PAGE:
Constraints upon the orbits and soft tissues of the eye, associated with expansion and anterior relocation of the frontal and temporal lobes, could have been more severe in modern humans and Neanderthals than in small-brained hominids, as a result of the unique spatial relationship among these anatomical traits in these groups. In an ongoing study we are currently evaluating whether greater midfacial prognathism and larger orbits in Neanderthals (Schultz, 1940; Masters, 2009; Pearce et al., 2013) may have partially limited such spatial conflicts. Independent of the degree to which this extinct taxon may have experienced constraints, modern humans are characterized by enlargement and forward movement of the anterior and middle cranial fossae, forward projection of the greater sphenoid wings, and rotation of the posterior maxillary plane (McCarthy and Lieberman, 2001; Lieberman et al., 2002; Bastir et al., 2008; Cobb, 2008), as well as a reduction in anterior projection of the orbital margins and internal orbital depth (Masters, 2009).
These evolutionary changes, in addition to an observed decrease in orbital volume since the Neolithic in China (Brown and Maeda, 2004; Wu et al., 2007), are important trends to consider in investigating the increased frequency and severity of certain forms of reduced visual acuity like myopia (nearsightedness) and astigmatism. Taken together, these morphological trends would be expected to result in a more forward projecting (exophthalmic/proptotic) eye, which would become anterior to the concave segment of the orbital roof and floor in which it is meant to rest. Because the inferior and superior orbital margins curve toward each other, the eye and contiguous muscles and fat may become compressed and distorted as they move into a more anterior position.
A strong negative correlation between proptosis and spherical equivalent refractive error (meaning vision becomes worse as the eye projects outward from the orbit), has led some researchers to suggest that degree of refractive error be considered in studies of exophthalmia, as it was presumed that increased axial length of the eye in myopes causes it to protrude out from the orbit (Migliori and Gladstone, 1984; Quant and Woo, 1992). However, it is likely that decreased orbital depth, in association with increased frontal and temporal lobe development, forces the eye into a more proptotic position beyond the concave aspect of the orbital margins. This anterior relocation of the globe may result in increased curvature of the cornea and axial elongation of the eye, as a result of superoinferior pressure being applied to the eye and extraocular tissues as they shift forward toward the smaller part of the orbital opening during ontogeny. This alternative model suggests that increased axial length of the myopic eye is not a contributing factor to exophthalmia, but rather a result of its anterior placement, protrusion beyond, and compression against the narrowing rim of the orbit.
This eye form, which is hypothesized to result from orbital constriction associated with the unique trajectory of hominid cerebral and craniofacial evolution, is perhaps not coincidentally the most common eye form associated with the development of astigmatism and juvenile-onset myopia in humans. Myopic refractive errors such as these are the most common disorders of the eye in humans, and the etiology of these conditions is still unknown. Astigmatism is associated with irregular curvature of the cornea, and myopia with an overly large, axially elongated eye, increased vitreous depth, and increased focusing power of the cornea, which cause an image to be erroneously focused in front of the retina (Curtin, 1985; Working Group on Myopia Prevalence and Progression, 1989; Lam et al., 1999; Stone and Filtcroft, 2004; Dirani et al., 2006). Among these and other factors that can influence myopic progression, axial length of the eye has been found to be the biggest contributor to the condition, and particularly among individuals over 12 years of age and of East-Asian ancestry (Ip et al., 2007), where myopia is so common that it affects 80–90% of individuals in some East-Asian populations (Goldschmidt et al., 2001; Lin et al., 2004; Park and Congdon, 2004). It is also found to occur earlier in life and at a higher frequency among Chinese schoolchildren compared to individuals of African or European descent (Lam et al., 1999; Ip et al., 2007, 2008).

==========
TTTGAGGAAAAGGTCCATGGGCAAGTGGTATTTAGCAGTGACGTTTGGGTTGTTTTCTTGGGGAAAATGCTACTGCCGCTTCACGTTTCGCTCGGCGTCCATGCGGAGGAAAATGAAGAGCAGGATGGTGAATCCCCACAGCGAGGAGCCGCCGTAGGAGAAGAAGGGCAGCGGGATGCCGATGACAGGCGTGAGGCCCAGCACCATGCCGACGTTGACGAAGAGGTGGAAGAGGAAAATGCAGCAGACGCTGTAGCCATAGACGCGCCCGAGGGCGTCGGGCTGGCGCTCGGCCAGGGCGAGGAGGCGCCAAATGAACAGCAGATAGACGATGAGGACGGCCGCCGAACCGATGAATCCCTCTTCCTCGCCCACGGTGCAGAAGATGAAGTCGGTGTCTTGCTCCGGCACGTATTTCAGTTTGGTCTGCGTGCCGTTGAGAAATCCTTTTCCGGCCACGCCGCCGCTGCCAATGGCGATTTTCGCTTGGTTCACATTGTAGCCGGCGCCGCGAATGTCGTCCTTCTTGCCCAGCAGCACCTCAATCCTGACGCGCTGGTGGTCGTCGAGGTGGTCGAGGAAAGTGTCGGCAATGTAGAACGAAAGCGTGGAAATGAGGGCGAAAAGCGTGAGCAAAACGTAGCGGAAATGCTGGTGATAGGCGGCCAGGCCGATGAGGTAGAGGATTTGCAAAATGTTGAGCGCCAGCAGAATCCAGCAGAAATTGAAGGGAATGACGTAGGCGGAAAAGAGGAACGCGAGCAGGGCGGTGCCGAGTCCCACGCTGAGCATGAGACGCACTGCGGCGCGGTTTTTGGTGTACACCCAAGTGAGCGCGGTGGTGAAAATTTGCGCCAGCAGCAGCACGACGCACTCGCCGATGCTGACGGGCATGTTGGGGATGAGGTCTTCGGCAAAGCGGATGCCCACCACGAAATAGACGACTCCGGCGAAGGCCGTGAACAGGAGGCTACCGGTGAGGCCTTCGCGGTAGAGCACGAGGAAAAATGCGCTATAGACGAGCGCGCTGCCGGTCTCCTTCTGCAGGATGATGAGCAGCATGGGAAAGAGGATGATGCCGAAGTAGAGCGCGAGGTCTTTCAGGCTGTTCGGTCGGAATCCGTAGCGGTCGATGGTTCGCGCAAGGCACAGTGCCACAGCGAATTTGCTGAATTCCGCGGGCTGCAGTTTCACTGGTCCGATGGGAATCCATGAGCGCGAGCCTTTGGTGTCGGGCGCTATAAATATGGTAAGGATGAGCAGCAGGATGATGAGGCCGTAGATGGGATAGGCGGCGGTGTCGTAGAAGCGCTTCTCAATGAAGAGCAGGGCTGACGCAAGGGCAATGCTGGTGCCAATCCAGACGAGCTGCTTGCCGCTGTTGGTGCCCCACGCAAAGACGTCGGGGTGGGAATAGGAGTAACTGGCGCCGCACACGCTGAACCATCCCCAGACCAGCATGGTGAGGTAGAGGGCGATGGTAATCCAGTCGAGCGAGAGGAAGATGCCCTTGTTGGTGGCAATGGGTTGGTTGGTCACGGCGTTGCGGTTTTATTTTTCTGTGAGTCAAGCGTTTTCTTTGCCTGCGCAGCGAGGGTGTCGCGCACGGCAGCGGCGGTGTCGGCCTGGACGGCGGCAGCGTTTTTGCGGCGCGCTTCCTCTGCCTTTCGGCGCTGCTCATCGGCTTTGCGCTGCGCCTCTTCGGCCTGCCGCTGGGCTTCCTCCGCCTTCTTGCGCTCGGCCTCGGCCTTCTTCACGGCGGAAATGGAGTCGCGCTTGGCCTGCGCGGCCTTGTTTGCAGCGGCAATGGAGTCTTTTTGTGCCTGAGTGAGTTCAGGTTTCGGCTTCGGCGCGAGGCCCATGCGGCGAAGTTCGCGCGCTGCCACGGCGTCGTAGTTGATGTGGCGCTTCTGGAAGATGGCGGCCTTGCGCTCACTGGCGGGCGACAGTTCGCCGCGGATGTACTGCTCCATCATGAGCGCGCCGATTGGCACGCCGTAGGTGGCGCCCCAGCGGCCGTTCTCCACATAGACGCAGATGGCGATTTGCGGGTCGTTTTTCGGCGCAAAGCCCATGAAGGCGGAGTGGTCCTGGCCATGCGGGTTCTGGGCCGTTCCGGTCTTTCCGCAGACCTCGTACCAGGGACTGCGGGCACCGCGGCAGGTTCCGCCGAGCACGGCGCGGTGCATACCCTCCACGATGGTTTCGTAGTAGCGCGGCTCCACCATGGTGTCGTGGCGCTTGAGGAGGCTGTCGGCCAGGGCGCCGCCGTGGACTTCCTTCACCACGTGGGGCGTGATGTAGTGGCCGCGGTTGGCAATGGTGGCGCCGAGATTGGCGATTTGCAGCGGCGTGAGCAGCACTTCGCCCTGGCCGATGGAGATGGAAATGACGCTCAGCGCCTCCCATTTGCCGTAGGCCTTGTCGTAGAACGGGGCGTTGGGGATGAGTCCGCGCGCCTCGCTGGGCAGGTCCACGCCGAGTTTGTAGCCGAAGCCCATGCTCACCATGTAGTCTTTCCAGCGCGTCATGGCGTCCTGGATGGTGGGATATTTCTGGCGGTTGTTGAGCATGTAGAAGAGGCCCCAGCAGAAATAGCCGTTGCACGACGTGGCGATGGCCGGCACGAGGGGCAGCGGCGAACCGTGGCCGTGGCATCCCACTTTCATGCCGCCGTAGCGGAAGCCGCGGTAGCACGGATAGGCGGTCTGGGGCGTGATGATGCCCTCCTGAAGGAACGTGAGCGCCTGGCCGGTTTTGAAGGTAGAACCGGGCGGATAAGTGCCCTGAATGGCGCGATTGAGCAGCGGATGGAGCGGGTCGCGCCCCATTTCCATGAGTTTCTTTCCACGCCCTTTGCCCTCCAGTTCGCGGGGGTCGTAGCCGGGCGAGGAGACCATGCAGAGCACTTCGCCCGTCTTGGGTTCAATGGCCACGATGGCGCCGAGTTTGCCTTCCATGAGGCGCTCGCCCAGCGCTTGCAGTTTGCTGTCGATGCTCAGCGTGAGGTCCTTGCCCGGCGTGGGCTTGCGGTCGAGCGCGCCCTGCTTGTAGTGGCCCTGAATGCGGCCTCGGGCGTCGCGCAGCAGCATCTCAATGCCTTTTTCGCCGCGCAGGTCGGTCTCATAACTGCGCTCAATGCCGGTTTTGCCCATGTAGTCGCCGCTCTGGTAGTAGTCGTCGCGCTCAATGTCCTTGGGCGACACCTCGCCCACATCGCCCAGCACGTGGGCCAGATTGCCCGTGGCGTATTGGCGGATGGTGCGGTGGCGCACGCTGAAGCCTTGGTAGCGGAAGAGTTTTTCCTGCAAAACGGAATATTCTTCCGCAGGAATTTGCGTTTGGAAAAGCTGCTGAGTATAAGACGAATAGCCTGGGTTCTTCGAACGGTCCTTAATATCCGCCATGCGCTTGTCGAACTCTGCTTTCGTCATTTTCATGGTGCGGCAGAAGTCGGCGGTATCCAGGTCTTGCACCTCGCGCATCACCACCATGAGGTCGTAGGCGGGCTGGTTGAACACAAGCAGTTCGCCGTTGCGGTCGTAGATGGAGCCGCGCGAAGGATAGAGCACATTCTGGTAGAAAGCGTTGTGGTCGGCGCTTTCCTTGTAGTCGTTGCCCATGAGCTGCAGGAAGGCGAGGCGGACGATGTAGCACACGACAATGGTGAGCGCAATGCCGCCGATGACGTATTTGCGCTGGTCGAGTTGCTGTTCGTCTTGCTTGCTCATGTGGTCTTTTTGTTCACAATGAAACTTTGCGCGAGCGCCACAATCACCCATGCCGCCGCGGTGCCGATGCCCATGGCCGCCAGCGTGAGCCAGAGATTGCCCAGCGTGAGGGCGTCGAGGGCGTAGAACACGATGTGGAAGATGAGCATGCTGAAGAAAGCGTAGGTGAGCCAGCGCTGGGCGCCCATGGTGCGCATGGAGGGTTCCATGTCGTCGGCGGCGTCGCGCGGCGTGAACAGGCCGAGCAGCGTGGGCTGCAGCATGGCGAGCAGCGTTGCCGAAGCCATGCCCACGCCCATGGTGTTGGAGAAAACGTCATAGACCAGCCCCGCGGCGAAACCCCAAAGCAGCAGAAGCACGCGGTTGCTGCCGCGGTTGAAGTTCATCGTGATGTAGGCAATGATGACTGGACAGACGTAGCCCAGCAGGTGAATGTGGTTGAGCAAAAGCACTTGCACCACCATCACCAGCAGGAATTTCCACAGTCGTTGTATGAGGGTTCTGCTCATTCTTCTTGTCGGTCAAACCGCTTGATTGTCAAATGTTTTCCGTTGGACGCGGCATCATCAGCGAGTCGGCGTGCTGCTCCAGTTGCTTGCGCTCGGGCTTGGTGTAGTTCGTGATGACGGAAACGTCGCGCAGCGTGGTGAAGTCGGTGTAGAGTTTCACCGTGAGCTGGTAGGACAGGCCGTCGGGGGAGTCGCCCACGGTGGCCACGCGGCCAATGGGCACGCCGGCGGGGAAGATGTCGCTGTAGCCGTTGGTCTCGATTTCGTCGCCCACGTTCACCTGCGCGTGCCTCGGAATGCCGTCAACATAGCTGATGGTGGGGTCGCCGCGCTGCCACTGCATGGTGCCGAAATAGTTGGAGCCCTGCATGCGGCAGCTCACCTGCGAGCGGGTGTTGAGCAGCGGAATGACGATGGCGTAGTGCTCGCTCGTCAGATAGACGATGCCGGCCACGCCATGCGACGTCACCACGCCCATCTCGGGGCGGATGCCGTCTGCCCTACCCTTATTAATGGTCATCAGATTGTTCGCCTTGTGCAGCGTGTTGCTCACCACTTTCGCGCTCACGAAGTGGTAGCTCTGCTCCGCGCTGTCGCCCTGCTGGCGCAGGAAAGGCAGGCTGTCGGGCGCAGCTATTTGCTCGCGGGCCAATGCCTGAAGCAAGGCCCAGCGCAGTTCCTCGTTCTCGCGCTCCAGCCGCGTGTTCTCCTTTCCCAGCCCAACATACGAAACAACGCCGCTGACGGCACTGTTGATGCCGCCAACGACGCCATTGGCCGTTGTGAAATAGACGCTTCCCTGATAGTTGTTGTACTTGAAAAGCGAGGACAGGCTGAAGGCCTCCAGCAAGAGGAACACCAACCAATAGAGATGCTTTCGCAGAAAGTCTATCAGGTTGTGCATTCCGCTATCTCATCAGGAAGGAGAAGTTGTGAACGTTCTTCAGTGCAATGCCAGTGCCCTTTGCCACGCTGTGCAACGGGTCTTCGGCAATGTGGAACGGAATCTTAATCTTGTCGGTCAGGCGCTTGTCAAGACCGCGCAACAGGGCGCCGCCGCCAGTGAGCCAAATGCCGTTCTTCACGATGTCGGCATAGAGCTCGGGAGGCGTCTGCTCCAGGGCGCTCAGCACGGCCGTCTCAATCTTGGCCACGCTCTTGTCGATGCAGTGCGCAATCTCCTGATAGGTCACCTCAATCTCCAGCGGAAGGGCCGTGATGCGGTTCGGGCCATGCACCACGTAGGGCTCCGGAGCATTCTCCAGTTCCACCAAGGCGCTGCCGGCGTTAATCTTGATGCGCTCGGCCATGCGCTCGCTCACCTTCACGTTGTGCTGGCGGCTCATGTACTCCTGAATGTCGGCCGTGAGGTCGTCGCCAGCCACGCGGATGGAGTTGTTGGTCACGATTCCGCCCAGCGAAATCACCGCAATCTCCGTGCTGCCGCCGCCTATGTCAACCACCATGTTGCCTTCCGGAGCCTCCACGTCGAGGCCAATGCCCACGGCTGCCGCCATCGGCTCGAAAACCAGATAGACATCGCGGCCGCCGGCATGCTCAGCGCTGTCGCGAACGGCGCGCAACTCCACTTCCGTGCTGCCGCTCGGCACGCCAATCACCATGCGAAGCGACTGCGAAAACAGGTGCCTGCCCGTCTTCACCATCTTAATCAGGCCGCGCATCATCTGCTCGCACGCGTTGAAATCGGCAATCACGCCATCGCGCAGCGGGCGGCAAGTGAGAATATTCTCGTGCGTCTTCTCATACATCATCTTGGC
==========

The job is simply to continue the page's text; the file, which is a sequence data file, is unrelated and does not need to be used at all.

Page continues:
In addition to being axially elongated, the eye of myopes is also ubiquitously larger (Zadnik et al., 1994; Ip et al., 2007; Lam et al., 2008), though it is still unknown why the eye exhibits these characteristics in those with nearsightedness. However, a recent analysis of published data on eyeball volume, orbital volume, and refractive error in Chinese adults has indicated that relative size of the eye within the orbit may be an important predictor of myopia (Masters, 2012). Here it was shown that individuals with large eyes in small orbits have a higher rate of myopia and a greater degree of refractive error, while those with smaller eyes in relatively large orbits retain much more acute vision. This indicates that it is not simply absolute size of the eye itself, but rather its relative volume within the hard tissue confines of the orbit that influence the development of this condition.